Concern for those who are homeless and mentally ill
There is a feeling that all the public agencies and nonprofits are shirking responsibility to help those who suffer most and are most in need of help.
The state and county are in trouble and it is known that services they provide or fund to help poor or mentally-ill people have been among the first to be severely cut or ended in response to the budget crisis. Advocates for the mentally ill and families that include a mentally ill member are not politically powerful.
Schizophrenic people, and others enduring other types of mental illness, can seem to be placid, and even serene, which masks their suffering.
I have heard that there is a man who now frequents Friendship Park who has been institutionalized for causing fires and is now acting oddly and is likely off his medication. He needs help, but there is none forthcoming. A young mentally ill woman who has been frequently taken advantage of comes to the the Loaves & Fishes facility and cannot get aid.
A man named Brian who I am seeing sitting on the curbside, baking in the sun, is looking particularly emaciated these days. I would bet he needs attention.
My bunkmate at the mission has been talking at night in the disturbing way he often does, disrupting men trying to sleep. While the night manager of the mission is keenly compassionate for this man, and other men who are mentally unwell and come to stay at the mission, and aids them spiritually, with food, clothing and being tolerant of many of their eccentricities, my bunkie needs another kind of help which seems to be unavailable anywhere in Homeless World these days.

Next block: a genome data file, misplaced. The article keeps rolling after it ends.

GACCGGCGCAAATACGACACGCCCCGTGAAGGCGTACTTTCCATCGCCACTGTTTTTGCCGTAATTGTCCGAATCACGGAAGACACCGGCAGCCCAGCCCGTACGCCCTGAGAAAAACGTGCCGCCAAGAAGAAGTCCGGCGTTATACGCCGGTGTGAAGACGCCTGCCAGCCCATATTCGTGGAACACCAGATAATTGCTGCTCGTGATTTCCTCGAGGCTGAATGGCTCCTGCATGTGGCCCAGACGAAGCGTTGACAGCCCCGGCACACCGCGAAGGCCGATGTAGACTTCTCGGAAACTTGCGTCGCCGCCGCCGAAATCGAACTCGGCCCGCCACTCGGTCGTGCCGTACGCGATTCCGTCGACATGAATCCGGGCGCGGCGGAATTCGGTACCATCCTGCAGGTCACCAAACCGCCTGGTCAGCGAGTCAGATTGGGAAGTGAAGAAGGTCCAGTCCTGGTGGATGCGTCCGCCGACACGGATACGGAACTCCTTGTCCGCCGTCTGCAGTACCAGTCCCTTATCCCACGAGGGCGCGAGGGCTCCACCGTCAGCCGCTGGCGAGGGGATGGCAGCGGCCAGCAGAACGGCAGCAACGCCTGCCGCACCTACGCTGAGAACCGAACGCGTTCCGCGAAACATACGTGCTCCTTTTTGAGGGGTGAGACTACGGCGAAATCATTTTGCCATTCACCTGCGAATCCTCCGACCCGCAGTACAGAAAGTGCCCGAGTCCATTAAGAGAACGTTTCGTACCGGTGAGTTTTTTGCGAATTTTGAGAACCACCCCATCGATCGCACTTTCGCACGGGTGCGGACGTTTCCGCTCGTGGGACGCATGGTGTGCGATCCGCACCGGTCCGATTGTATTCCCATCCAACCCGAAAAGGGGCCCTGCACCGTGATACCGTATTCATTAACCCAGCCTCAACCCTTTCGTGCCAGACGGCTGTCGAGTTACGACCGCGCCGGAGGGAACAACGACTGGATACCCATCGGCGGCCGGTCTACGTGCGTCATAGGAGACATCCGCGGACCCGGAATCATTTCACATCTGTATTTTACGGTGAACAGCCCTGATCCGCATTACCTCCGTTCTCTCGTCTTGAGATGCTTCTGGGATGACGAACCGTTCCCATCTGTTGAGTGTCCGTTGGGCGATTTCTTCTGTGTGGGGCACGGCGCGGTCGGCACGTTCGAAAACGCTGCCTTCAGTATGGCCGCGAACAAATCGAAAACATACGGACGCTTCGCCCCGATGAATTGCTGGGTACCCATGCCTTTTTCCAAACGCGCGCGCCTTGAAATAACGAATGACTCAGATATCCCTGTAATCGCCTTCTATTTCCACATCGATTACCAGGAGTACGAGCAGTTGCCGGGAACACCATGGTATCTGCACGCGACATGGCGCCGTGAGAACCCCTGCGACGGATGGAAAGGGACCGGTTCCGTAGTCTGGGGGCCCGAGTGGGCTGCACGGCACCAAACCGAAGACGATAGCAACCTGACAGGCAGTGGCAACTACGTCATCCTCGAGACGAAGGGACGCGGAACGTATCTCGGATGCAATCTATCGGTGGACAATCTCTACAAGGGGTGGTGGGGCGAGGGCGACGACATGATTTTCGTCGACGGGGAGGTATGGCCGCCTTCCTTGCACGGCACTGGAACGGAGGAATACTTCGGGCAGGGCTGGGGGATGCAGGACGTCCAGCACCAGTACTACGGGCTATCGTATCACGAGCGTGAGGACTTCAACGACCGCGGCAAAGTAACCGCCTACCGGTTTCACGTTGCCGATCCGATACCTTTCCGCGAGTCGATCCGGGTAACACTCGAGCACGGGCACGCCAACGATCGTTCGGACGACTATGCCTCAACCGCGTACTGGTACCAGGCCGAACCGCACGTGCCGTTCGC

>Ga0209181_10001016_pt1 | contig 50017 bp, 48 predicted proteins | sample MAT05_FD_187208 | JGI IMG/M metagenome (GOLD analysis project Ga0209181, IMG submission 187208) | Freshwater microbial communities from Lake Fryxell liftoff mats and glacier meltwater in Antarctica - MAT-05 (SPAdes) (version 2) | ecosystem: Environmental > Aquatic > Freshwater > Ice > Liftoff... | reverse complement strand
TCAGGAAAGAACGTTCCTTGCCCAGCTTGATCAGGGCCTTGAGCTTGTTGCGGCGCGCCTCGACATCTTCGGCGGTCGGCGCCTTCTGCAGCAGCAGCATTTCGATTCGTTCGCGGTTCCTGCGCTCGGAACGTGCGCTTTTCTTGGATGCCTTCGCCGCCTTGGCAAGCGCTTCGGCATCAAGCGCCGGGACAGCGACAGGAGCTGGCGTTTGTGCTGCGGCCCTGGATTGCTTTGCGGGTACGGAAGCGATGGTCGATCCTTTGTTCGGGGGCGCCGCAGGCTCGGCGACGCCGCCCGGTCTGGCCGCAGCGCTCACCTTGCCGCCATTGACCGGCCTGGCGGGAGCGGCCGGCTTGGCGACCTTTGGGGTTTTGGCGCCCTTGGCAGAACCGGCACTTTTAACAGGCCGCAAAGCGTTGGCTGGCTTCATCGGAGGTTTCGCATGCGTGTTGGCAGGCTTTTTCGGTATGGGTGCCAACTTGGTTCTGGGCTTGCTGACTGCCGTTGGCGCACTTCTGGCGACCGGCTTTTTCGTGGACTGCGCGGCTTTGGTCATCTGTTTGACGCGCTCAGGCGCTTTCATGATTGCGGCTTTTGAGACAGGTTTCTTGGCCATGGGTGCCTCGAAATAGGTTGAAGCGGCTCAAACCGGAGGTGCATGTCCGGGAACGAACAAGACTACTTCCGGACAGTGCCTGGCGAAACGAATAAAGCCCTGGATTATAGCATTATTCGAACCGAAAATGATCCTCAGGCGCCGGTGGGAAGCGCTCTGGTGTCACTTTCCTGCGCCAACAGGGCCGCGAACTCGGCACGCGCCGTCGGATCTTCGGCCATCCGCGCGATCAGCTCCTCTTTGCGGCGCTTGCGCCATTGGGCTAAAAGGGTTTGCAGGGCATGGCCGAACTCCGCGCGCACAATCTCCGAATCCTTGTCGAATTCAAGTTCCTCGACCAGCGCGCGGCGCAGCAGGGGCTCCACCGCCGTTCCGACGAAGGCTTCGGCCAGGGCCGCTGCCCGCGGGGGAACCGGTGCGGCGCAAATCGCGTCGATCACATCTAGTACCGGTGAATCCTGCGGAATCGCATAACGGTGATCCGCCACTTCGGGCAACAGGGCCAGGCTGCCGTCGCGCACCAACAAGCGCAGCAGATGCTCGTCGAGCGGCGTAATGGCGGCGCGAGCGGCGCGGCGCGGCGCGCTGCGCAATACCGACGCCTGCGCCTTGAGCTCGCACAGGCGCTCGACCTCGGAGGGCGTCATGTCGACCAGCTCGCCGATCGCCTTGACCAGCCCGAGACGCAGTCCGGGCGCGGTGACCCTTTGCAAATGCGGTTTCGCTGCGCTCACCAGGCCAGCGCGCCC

One thing I would want is for some of the Friendship Park Greenhats [i.e., employees] to be educated regarding odd behavior of Park denizens, and in basic health aid. It is my understanding that no Greenhat has much social-work education nor knowledge of the interior-world of addicts or mentally-ill people.
Many Greenhats that are employed by Loaves & Fishes are chosen from amongst Jesuit Volunteers who have served a year in the Park. It is well known that gaining employment at Loaves & Fishes most easily comes after first volunteering at the facility for a long period of time. That avenue of getting hired shouldn't supercede the need to acquire "talent" that is needed to better help vulnerable or greatly-needful homeless people.
My suggestion to Jim Peth and Garren Bracket, co-directors of Friendship Park, and Libby Fernandez, L&F CEO: Train some of the current Greenhats in how to understand the umwelt of addicts and mentally ill people and deal with persons who are out-of-control or otherwise appear to be disturbed. Train them, too, in how to know if someone is a 5150 candidate.
Such training needn't be formal nor expensive. There are Internet sites and books that can be identified as valuable educational texts.
- "The mentally ill on the street": a blogpost in Sacramento Homeless blog.
- "The Lost Virtues of the Asylum," an essay by Oliver Sacks in the New York Review of Books.
- "The first-person dimension of homeless Sacramentans suffering from Schizophrenia": a blogpost in Sacramento Homeless blog. [See, too, the links at the end of the essay.]
- Schizophrenia and the Fate of the Self, a book by the brothers Lysaker. [Available through the public library's LINK system.]
- In the Realm of Hungry Ghosts, a book by Gabor Mate on addiction. [Available through the public library's LINK system.]